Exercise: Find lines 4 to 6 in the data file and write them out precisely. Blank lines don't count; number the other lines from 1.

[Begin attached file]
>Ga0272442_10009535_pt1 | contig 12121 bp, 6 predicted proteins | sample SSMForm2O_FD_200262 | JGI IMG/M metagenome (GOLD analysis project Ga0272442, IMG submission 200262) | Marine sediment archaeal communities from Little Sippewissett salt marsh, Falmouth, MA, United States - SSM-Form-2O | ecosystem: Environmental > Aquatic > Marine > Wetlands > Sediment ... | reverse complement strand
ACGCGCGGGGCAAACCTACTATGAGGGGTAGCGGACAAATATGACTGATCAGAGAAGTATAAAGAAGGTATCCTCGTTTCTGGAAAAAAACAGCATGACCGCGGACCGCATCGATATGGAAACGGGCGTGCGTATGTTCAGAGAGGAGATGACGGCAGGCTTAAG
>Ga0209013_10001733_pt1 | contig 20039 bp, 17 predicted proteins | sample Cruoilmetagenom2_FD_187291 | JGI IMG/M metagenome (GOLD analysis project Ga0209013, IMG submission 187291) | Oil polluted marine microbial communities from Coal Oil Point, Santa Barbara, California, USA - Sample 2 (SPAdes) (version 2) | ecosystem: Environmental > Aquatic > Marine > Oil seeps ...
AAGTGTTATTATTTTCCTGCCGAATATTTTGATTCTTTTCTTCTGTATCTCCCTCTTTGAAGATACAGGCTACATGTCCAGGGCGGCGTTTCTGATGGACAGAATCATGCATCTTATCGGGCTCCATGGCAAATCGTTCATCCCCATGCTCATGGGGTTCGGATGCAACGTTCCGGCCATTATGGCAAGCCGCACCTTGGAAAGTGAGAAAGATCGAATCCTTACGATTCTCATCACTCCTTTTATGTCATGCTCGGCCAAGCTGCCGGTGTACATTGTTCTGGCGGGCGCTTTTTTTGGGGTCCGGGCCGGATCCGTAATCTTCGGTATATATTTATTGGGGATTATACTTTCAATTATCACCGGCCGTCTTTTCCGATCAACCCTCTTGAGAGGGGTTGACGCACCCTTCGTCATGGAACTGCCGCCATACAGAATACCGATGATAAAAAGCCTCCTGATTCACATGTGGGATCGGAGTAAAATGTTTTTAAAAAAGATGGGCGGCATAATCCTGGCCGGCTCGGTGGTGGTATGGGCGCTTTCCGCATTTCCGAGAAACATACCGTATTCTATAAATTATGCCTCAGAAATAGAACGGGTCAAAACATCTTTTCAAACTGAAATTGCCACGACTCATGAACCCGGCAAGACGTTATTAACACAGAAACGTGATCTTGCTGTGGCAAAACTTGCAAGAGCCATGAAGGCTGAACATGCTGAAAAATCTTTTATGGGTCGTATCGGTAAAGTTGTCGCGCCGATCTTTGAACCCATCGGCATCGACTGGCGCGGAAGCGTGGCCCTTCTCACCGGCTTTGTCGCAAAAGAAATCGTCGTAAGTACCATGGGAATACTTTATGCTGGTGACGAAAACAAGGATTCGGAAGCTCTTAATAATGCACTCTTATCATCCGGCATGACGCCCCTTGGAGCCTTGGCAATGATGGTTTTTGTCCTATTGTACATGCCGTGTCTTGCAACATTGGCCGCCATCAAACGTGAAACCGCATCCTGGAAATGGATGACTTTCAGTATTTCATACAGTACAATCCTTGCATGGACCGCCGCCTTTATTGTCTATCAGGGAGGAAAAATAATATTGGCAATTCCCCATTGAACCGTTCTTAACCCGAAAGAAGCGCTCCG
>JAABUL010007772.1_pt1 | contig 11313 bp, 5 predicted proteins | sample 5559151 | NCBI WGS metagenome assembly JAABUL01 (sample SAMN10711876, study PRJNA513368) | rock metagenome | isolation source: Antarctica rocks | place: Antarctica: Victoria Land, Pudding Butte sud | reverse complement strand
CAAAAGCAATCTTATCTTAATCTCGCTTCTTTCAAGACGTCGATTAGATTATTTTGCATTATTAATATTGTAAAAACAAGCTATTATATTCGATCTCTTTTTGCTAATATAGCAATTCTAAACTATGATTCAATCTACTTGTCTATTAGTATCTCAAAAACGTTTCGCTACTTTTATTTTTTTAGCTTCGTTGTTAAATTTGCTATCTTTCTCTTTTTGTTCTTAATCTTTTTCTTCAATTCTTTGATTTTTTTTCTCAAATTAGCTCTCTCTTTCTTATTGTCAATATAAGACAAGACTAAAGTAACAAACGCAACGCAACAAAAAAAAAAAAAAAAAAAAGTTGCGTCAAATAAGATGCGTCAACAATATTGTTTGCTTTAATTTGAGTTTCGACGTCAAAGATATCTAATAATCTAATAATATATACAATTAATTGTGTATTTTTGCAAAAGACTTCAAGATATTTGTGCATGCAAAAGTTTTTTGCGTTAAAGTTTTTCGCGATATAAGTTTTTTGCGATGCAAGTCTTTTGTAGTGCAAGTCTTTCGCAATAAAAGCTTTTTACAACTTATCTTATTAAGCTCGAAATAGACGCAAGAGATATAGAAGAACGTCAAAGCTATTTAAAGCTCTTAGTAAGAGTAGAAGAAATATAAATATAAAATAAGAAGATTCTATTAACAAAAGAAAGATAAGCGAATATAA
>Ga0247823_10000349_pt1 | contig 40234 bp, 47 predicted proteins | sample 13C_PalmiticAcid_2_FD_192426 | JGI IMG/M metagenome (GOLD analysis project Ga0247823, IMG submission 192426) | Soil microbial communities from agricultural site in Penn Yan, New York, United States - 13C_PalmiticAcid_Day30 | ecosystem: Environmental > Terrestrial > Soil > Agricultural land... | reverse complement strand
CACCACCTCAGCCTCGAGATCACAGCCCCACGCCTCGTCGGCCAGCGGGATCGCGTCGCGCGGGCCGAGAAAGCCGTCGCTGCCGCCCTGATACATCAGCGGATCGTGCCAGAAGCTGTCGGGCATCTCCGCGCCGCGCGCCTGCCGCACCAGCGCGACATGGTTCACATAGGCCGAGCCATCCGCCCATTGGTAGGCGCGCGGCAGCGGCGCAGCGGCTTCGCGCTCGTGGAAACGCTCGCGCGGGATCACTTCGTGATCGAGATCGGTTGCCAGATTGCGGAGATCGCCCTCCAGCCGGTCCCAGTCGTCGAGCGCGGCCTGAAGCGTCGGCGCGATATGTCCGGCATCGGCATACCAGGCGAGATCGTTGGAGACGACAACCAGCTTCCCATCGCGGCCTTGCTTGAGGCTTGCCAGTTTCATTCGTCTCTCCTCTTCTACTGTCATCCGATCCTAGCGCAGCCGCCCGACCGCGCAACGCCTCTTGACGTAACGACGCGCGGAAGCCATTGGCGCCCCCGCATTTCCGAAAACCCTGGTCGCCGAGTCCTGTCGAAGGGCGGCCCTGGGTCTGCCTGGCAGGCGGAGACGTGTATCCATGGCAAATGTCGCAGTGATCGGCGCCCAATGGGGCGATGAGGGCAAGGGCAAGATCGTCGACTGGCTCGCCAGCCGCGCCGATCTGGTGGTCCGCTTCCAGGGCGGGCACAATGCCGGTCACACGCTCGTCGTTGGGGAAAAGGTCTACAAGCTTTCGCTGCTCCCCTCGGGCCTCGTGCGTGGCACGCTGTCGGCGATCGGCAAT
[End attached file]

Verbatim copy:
AAGTGTTATTATTTTCCTGCCGAATATTTTGATTCTTTTCTTCTGTATCTCCCTCTTTGAAGATACAGGCTACATGTCCAGGGCGGCGTTTCTGATGGACAGAATCATGCATCTTATCGGGCTCCATGGCAAATCGTTCATCCCCATGCTCATGGGGTTCGGATGCAACGTTCCGGCCATTATGGCAAGCCGCACCTTGGAAAGTGAGAAAGATCGAATCCTTACGATTCTCATCACTCCTTTTATGTCATGCTCGGCCAAGCTGCCGGTGTACATTGTTCTGGCGGGCGCTTTTTTTGGGGTCCGGGCCGGATCCGTAATCTTCGGTATATATTTATTGGGGATTATACTTTCAATTATCACCGGCCGTCTTTTCCGATCAACCCTCTTGAGAGGGGTTGACGCACCCTTCGTCATGGAACTGCCGCCATACAGAATACCGATGATAAAAAGCCTCCTGATTCACATGTGGGATCGGAGTAAAATGTTTTTAAAAAAGATGGGCGGCATAATCCTGGCCGGCTCGGTGGTGGTATGGGCGCTTTCCGCATTTCCGAGAAACATACCGTATTCTATAAATTATGCCTCAGAAATAGAACGGGTCAAAACATCTTTTCAAACTGAAATTGCCACGACTCATGAACCCGGCAAGACGTTATTAACACAGAAACGTGATCTTGCTGTGGCAAAACTTGCAAGAGCCATGAAGGCTGAACATGCTGAAAAATCTTTTATGGGTCGTATCGGTAAAGTTGTCGCGCCGATCTTTGAACCCATCGGCATCGACTGGCGCGGAAGCGTGGCCCTTCTCACCGGCTTTGTCGCAAAAGAAATCGTCGTAAGTACCATGGGAATACTTTATGCTGGTGACGAAAACAAGGATTCGGAAGCTCTTAATAATGCACTCTTATCATCCGGCATGACGCCCCTTGGAGCCTTGGCAATGATGGTTTTTGTCCTATTGTACATGCCGTGTCTTGCAACATTGGCCGCCATCAAACGTGAAACCGCATCCTGGAAATGGATGACTTTCAGTATTTCATACAGTACAATCCTTGCATGGACCGCCGCCTTTATTGTCTATCAGGGAGGAAAAATAATATTGGCAATTCCCCATTGAACCGTTCTTAACCCGAAAGAAGCGCTCCG
>JAABUL010007772.1_pt1 | contig 11313 bp, 5 predicted proteins | sample 5559151 | NCBI WGS metagenome assembly JAABUL01 (sample SAMN10711876, study PRJNA513368) | rock metagenome | isolation source: Antarctica rocks | place: Antarctica: Victoria Land, Pudding Butte sud | reverse complement strand
CAAAAGCAATCTTATCTTAATCTCGCTTCTTTCAAGACGTCGATTAGATTATTTTGCATTATTAATATTGTAAAAACAAGCTATTATATTCGATCTCTTTTTGCTAATATAGCAATTCTAAACTATGATTCAATCTACTTGTCTATTAGTATCTCAAAAACGTTTCGCTACTTTTATTTTTTTAGCTTCGTTGTTAAATTTGCTATCTTTCTCTTTTTGTTCTTAATCTTTTTCTTCAATTCTTTGATTTTTTTTCTCAAATTAGCTCTCTCTTTCTTATTGTCAATATAAGACAAGACTAAAGTAACAAACGCAACGCAACAAAAAAAAAAAAAAAAAAAAGTTGCGTCAAATAAGATGCGTCAACAATATTGTTTGCTTTAATTTGAGTTTCGACGTCAAAGATATCTAATAATCTAATAATATATACAATTAATTGTGTATTTTTGCAAAAGACTTCAAGATATTTGTGCATGCAAAAGTTTTTTGCGTTAAAGTTTTTCGCGATATAAGTTTTTTGCGATGCAAGTCTTTTGTAGTGCAAGTCTTTCGCAATAAAAGCTTTTTACAACTTATCTTATTAAGCTCGAAATAGACGCAAGAGATATAGAAGAACGTCAAAGCTATTTAAAGCTCTTAGTAAGAGTAGAAGAAATATAAATATAAAATAAGAAGATTCTATTAACAAAAGAAAGATAAGCGAATATAA